Up Front

Evidence from May’s Employment Numbers on the Benefits of Education

Michael Greenstone

May employment numbers, released by the Labor Department today, demonstrate continued momentum behind our nation’s economic recovery. With 431,000 new jobs, building on the 290,000 jobs created in April, this marks the first time we’ve had five consecutive months of positive job growth since the beginning of the Great Recession in December 2007. Yet, the great majority of these jobs (411,000) were temporary hires as part of Census surveying efforts. The private sector only accounted for 41,000 of the new jobs, indicating that the long-run prospects for the labor market remain challenging.

Last month, in an Up Front Blog post, I described the growing “job gap” that remains despite these important improvements in the labor market. As I defined it, the job gap is the number of jobs it would take to return to employment levels from before the Great Recession, while also accounting for the 125,000 people who enter the labor force in a typical month.

After today’s employment numbers, the job gap stands at roughly 11 million jobs. This is down slightly from last month’s 11.3 million job gap.  But for America’s workers, the road back to full employment remains long and will be measured in years.

If future job growth continues at a growth rate of roughly 200,000 jobs per month, it would take 146 months or more than 12 years to close the current gap. In a more optimistic scenario, with 350,000 jobs created per month, it would take almost 49 months or more than 4 years. The below chart illustrates the time it would take to close the job gap at alternative rates of job growth.
 
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As we examine today’s numbers, I’ve taken my analysis a step further to look at the workers behind the job gap.  This is something that I will continue to do in the coming months – drilling down into the employment numbers for a variety of subgroups.

The broadest measure of employment is the ratio of the number of people employed to the total population, which is often referred to as the employment-population ratio.  Table 1 reports on the changes in the employment to population ratio by education level from the beginning of the Great Recession through May 2010.  This ratio has been declining for all groups throughout the recession.  The two most striking findings are:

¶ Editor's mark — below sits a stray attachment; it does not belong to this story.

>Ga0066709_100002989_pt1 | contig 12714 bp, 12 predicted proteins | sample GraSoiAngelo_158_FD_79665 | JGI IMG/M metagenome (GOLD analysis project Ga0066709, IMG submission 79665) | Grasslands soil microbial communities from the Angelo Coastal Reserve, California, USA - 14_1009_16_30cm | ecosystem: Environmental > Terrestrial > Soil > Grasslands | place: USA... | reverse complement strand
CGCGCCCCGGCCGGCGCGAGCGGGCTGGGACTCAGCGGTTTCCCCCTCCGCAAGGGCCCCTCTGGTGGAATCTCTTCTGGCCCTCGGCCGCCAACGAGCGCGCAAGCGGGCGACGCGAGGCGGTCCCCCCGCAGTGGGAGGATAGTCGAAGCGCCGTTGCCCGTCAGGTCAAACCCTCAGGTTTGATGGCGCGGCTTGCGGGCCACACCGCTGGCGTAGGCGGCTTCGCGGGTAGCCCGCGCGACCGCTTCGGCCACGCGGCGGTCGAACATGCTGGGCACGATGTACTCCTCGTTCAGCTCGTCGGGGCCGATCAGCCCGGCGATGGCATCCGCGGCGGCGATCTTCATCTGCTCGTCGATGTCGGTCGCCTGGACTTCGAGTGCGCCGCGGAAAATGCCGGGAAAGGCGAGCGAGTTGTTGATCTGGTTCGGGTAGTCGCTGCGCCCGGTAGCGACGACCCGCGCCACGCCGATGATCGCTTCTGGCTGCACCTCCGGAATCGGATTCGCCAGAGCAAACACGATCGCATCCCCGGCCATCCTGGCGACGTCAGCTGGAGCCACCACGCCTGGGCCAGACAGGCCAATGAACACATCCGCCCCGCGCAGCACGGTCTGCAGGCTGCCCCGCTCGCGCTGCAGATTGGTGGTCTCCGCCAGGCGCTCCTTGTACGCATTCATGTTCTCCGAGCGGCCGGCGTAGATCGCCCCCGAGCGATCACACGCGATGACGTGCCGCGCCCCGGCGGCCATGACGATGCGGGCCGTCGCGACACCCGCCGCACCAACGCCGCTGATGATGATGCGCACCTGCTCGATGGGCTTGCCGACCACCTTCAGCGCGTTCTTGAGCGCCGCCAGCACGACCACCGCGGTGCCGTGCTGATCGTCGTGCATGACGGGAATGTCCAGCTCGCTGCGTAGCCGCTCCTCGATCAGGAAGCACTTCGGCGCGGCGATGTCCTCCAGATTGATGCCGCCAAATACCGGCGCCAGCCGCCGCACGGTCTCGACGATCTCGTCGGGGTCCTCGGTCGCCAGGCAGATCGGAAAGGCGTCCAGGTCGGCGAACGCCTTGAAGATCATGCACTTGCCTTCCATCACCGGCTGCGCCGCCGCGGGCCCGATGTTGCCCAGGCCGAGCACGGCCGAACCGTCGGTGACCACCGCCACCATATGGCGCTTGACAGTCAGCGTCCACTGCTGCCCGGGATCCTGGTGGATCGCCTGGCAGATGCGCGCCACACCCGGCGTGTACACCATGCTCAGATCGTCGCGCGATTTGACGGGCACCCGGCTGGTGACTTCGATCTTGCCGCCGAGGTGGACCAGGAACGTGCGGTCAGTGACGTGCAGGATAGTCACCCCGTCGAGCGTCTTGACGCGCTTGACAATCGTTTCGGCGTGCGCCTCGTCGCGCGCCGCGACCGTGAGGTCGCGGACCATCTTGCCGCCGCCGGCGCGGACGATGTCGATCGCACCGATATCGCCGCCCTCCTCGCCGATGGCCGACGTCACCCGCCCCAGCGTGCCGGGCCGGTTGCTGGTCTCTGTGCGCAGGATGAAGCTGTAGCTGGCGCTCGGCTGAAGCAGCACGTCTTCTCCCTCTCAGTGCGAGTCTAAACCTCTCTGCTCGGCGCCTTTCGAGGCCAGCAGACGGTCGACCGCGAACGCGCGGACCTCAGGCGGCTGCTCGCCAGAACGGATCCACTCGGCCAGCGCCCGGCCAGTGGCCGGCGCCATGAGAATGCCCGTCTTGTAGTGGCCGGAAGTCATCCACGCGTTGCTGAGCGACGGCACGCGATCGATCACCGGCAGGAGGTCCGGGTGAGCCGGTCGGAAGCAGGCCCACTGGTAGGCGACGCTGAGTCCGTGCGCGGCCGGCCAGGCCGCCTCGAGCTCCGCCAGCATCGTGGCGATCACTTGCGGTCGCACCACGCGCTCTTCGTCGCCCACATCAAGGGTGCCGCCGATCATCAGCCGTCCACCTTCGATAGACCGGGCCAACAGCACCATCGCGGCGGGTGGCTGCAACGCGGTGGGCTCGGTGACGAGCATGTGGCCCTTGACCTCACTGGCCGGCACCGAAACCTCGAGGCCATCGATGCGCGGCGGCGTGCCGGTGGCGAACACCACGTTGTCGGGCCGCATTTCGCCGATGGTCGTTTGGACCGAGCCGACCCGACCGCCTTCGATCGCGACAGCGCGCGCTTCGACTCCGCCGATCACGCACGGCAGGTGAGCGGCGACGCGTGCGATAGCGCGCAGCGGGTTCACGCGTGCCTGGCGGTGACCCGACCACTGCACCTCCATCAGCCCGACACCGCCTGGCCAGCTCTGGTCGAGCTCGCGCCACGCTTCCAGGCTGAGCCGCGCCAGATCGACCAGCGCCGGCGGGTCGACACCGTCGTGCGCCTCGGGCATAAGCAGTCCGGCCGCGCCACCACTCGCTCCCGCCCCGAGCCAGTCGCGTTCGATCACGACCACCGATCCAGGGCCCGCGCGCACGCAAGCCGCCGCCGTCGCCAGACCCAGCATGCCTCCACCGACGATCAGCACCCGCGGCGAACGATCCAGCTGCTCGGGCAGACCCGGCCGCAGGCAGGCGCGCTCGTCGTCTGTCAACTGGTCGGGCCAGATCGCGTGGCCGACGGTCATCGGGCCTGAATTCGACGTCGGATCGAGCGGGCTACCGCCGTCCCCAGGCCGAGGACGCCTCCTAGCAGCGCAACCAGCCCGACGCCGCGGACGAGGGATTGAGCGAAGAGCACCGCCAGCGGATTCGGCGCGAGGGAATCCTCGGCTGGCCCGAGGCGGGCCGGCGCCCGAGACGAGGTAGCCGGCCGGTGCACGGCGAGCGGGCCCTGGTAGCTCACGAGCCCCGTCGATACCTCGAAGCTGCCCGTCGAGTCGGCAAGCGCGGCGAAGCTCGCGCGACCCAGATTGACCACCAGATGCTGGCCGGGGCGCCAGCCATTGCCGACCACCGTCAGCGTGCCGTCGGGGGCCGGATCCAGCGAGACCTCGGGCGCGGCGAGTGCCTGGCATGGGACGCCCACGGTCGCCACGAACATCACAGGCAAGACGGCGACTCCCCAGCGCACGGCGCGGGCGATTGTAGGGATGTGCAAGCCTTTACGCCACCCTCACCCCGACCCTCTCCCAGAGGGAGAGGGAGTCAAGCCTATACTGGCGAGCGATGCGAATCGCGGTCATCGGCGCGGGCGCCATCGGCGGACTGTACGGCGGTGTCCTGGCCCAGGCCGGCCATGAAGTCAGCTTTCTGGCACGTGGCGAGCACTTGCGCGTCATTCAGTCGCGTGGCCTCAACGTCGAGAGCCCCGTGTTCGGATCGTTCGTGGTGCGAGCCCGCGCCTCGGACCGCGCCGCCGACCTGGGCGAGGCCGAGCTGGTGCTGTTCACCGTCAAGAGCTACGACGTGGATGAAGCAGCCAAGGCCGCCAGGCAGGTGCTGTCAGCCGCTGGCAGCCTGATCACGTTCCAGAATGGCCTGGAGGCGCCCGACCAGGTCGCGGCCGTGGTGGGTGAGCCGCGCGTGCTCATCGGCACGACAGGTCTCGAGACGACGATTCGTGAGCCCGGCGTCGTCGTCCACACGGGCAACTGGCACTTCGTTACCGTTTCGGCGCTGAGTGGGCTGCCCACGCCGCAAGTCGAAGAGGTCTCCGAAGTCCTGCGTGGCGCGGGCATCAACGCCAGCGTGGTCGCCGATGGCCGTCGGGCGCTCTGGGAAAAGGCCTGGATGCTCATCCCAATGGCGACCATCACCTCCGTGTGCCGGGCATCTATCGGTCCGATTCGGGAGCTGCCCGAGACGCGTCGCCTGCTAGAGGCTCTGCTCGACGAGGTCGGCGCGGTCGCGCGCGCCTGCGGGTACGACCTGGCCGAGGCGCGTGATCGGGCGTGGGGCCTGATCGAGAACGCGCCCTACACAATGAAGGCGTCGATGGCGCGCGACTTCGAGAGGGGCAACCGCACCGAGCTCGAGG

• More education greatly increases the chances of employment both when the Great Recession began and today.  Indeed, the employment advantage for people with a Bachelor’s Degree is even larger now than at the Great Recession’s onset.
     
  • The declines in the employment-population ratio are the smallest for the top and bottom education categories.  This pattern has been referred to as a polarization of the job market where job opportunities are increasingly concentrated in relatively high-skill, high wage jobs and low-skill, low wage jobs.

Table 1: Employment to Population Ratio by Education Category

 

December 2007

Related

May 2010

Change

Less than High School Diploma

42.8%

39.0%

-3.8%

High School Graduate (No College)

59.6%

55.2%

Author

-4.4%

Some College (No Bachelor’s Degree)

69.4%

65.1%

-4.3%

Bachelor’s Degree

76.4%

73.6%

-2.8%

Source: Bureau of Labor Statistics, “Employment Situation Summary: May 2010,” Released June 4, 2010

In a recent paper written for The Hamilton Project and the Center for American Progress, David Autor, a colleague of mine at MIT, demonstrates that this pattern of polarization during the recession has been ongoing for the last two decades.  In this important paper, Autor also establishes a series of other facts about the labor market:

  • The earnings of college-educated workers relative to high school-educated workers have risen steadily for almost three decades.
     
  • The rise in the relative earnings of college graduates is due both to rising real earnings for college-educated workers and falling real earnings for non college-educated workers.  The declining real earnings for workers with less than a college degree has also led to declining rates of labor force participation for them.
     
  • Gains in educational attainment have not generally kept pace with rising educational returns, particularly for males. And the slowing pace of educational attainment has contributed to the rising college/high school earnings gap.

These trends and the growing polarization of our workforce pose an even greater challenge to our country’s future than the Great Recession.  They highlight the importance of new policy prescriptions for helping prepare Americans from across the educational spectrum for today’s job market.  In addition to our own targeted work on education reform, The Hamilton Project will team up with the Center for American Progress again in the fall to highlight several new proposals for putting Americans back to work at good wages.